On the back of 9/11, Rudy Giuliani refashioned himself as a national hero, a top presidential candidate—and, through his consulting firm, Giuliani Partners, became a very wealthy man. But the questionable backgrounds of some of the firm’s clients make one wonder what Rudy wouldn’t do to make a buck. As Giuliani’s former crony Bernard Kerik faces trial, the author uncovers troubling signs of greed, poor judgment, and conflict of interest.
On a late-spring day in 2001, Rudy Giuliani’s divorce lawyer stood on the steps of the New York State Supreme Court Building and told reporters the shocking truth. His client, the mayor of the city—beleaguered by an angry wife who wanted more money—had only $7,000 to his name.
Perhaps it wasn’t quite the truth. Just a year earlier, the mayor had $400,000 to $800,000 in pension and retirement funds due him, and now he had a $3 million book deal. Still, in New York City, what was that for a powerful man of 57? Not much.
Three months later came 9/11.
Whatever deal Donna Hanover finally struck to end her marriage, she must feel cheated, because Giuliani is now worth somewhere between $18 million and $70 million. A chunk of his personal fortune has come from giving speeches, month after month, for a standard fee of $100,000. Much of it, though, has been earned as founder and chief rainmaker of his consulting company, Giuliani Partners. Headquartered in a 24th-floor office overlooking Times Square, it has reportedly earned more than $100 million in the past six years.
That office is a cheery one, filled with sports mementos (a wooden seat from the old Yankee Stadium, a football signed by Jets legend Joe Namath), the accoutrements of the ex-mayor’s passions (among them a beautiful wooden humidor for expensive cigars), and, on almost every flat surface, silver-framed photographs of his 53-year-old third wife, Judith Nathan. On his wooden desk sits a little sign with the inscription i’m responsible. It was here, over these last six years, that Giuliani placed calls to make things happen for his clients—many of them engaged in some aspect of the security industry that boomed as a direct result of 9/11.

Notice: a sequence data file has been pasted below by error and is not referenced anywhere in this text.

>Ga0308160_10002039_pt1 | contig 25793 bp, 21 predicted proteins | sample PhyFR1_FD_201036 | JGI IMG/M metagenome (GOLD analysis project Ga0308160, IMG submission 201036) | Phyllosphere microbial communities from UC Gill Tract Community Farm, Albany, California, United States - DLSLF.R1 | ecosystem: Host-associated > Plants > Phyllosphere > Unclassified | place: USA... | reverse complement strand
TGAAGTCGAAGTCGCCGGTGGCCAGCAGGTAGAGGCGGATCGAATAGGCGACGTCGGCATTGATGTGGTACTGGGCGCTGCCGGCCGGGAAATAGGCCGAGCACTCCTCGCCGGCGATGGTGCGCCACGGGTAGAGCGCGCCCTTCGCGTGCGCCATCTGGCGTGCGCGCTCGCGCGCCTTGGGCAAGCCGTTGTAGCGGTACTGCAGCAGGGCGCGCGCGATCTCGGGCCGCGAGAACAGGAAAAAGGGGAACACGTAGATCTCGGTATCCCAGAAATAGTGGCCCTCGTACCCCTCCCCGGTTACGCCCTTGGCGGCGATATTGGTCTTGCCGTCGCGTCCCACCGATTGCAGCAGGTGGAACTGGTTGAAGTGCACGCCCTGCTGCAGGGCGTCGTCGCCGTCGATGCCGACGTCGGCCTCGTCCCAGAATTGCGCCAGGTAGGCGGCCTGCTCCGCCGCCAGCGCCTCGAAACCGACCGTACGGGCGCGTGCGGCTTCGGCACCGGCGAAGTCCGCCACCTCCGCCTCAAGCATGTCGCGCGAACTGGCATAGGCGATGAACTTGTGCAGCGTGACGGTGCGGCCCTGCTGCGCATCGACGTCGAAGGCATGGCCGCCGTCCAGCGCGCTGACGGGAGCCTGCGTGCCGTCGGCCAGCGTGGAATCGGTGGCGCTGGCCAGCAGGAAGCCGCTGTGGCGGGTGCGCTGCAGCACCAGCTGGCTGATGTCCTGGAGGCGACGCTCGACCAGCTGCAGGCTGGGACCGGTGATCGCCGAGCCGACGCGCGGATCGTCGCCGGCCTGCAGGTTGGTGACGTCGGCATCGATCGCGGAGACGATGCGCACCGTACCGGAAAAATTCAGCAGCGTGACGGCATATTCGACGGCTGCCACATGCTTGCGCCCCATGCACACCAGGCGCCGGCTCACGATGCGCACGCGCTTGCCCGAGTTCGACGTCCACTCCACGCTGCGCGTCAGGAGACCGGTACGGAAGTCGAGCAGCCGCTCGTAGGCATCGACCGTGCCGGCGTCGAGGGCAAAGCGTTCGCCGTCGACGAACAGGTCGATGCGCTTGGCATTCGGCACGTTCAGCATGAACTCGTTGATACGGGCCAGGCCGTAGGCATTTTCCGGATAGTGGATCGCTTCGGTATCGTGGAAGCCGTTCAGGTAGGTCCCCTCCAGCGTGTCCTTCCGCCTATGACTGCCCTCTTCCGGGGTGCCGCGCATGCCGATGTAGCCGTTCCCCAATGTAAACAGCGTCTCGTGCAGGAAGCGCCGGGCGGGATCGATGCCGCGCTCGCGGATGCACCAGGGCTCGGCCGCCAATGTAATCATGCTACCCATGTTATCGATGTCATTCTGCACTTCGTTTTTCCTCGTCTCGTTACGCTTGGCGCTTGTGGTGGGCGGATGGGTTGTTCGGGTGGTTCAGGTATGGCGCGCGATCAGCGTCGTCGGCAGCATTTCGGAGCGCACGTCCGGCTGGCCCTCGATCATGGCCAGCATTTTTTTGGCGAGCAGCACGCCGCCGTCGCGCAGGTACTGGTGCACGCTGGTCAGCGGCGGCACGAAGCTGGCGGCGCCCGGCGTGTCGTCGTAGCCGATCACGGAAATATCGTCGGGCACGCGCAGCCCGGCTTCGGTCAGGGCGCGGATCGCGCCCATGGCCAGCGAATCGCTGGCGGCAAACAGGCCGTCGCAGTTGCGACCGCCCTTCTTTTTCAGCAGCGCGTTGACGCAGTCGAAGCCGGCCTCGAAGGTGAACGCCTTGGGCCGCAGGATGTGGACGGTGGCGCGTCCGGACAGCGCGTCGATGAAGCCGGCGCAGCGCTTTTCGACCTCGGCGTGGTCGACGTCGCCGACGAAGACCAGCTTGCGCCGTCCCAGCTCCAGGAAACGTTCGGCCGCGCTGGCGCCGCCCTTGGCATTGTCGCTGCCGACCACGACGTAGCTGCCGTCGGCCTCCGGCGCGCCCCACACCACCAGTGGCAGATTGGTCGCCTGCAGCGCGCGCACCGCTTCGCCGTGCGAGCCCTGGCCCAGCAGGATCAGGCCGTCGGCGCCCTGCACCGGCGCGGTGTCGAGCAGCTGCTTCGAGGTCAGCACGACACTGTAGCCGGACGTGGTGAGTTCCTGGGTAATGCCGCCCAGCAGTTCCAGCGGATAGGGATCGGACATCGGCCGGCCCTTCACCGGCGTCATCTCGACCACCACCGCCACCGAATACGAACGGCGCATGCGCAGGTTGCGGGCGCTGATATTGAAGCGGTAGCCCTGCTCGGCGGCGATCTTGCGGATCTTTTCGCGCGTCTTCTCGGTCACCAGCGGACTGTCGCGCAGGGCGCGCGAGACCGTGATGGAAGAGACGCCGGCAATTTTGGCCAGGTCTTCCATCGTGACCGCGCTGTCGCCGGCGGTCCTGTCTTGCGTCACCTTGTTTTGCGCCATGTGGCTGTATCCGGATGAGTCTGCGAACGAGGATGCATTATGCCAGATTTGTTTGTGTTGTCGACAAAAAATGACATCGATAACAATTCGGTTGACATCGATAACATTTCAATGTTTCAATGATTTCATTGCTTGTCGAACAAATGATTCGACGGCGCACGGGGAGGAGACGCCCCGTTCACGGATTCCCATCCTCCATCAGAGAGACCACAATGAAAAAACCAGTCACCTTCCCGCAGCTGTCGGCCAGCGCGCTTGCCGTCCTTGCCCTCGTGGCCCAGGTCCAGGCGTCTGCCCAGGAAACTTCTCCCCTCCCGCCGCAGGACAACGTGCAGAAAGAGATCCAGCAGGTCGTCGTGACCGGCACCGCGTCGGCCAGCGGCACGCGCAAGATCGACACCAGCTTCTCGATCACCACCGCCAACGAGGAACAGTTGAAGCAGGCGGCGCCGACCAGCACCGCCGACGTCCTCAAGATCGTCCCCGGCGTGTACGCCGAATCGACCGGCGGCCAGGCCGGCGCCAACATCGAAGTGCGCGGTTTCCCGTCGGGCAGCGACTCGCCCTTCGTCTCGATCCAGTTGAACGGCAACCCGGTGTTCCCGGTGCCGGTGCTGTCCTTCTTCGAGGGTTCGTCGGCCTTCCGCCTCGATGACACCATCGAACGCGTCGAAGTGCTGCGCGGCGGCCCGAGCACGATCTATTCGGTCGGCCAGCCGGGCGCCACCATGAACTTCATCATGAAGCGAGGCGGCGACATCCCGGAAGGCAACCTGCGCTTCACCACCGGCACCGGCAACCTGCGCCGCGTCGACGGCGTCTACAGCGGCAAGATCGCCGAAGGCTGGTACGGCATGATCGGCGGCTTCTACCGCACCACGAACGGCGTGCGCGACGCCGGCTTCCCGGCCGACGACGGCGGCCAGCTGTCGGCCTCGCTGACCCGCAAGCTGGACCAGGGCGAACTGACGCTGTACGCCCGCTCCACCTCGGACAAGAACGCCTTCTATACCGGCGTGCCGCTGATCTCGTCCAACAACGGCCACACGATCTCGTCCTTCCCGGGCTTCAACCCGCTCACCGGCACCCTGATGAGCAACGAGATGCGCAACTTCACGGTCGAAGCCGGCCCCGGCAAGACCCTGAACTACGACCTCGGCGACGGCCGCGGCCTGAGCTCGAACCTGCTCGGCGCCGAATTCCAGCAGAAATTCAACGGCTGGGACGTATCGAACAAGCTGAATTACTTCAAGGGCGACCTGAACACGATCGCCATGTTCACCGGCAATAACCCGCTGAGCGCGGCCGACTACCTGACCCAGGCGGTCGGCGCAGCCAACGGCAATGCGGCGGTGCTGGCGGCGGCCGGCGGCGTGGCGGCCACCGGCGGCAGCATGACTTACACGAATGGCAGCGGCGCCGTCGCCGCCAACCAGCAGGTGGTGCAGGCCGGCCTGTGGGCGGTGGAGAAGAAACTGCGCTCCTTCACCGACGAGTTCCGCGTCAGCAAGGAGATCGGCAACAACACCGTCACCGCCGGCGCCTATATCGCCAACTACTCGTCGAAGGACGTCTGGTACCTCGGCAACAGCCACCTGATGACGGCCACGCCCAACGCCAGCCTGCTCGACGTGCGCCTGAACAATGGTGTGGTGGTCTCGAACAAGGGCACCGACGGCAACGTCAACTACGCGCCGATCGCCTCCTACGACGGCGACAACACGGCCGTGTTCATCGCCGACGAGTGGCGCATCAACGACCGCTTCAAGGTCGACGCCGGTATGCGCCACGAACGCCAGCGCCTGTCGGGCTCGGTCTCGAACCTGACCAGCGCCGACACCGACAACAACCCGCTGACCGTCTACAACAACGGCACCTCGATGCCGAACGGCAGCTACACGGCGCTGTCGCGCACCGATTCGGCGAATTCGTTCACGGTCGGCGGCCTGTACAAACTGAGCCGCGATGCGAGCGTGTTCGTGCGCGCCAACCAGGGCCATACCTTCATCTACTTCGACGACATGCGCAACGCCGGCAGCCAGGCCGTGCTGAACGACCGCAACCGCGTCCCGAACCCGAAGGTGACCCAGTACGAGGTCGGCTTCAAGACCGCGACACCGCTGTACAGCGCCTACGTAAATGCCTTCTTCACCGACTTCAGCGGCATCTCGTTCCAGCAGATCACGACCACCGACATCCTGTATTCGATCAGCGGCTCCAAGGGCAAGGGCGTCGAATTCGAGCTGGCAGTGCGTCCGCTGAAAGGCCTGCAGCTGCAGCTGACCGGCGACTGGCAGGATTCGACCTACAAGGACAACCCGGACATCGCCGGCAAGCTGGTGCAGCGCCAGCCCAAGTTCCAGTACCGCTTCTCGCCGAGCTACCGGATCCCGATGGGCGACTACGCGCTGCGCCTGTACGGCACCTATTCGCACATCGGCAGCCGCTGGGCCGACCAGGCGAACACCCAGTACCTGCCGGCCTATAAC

These days Giuliani’s office sits mostly empty as he canvasses the country for money and votes in his bid to become the Republican nominee for president in 2008. Is he even still working for Giuliani Partners? It’s a relevant question, because if he isn’t—and, really, how could he be in these busy weeks of campaigning before the first Republican presidential primaries?—then he shouldn’t be drawing a salary from the firm. According to a former top Federal Election Commission official, that would be a breach of election law: the firm would in effect be making undeclared campaign contributions.
The answer, from Giuliani Partners C.E.O. Mike Hess, is that “Rudy is no longer involved in the day-to-day operations of Giuliani Partners. He maintains his ownership interest.” To the point of whether Giuliani is still earning money from Giuliani Partners, the answer seems a bit delphic, especially after a Washington Post article from October 30, in which Giuliani Partners spokeswoman Sunny Mindel described Giuliani as still working part-time for the company.
To anyone who has followed Giuliani’s meteoric rise in business, that dodge is unsurprising. There are, it seems, at least two Rudolph Giulianis. One is the crusading former U.S. attorney and 9/11-bedecked ex-mayor of New York, cloaked in the six core values prominently featured on Giuliani Partners’ Web site: Integrity. Optimism. Courage. Preparedness. Communication. Accountability.
The other Rudy Giuliani is the one who has brazenly built a business on his 9/11 fame. Some of his clients have been large, established companies, such as Aon, the global risk-management firm that lost 175 people in the World Trade Center attack; Entergy, which operates nuclear power plants; and Delta Airlines and U.S. Airways. But a number have been scrappy little penny-stock start-ups, one of them backed by an S.E.C.-disciplined stock swindler. These are the players who have needed Giuliani most, to promote them, to open doors for them in government or business, or merely to lend them his name, at a very high price, so they can boost their stock or get bought by bigger fish. In doing business with these companies, Giuliani has sometimes created at least an appearance of poor judgment, or greed, or both. But if the crusading ex–U.S. attorney understands the importance of appearances, the other Rudy Giuliani seems oblivious to them.
“Giuliani’s Princess Bride,” by Judy Bachrach (September 2007)
“Crazy for Rudy,” by Michael Wolff (June 2007)
Illustration by Risko.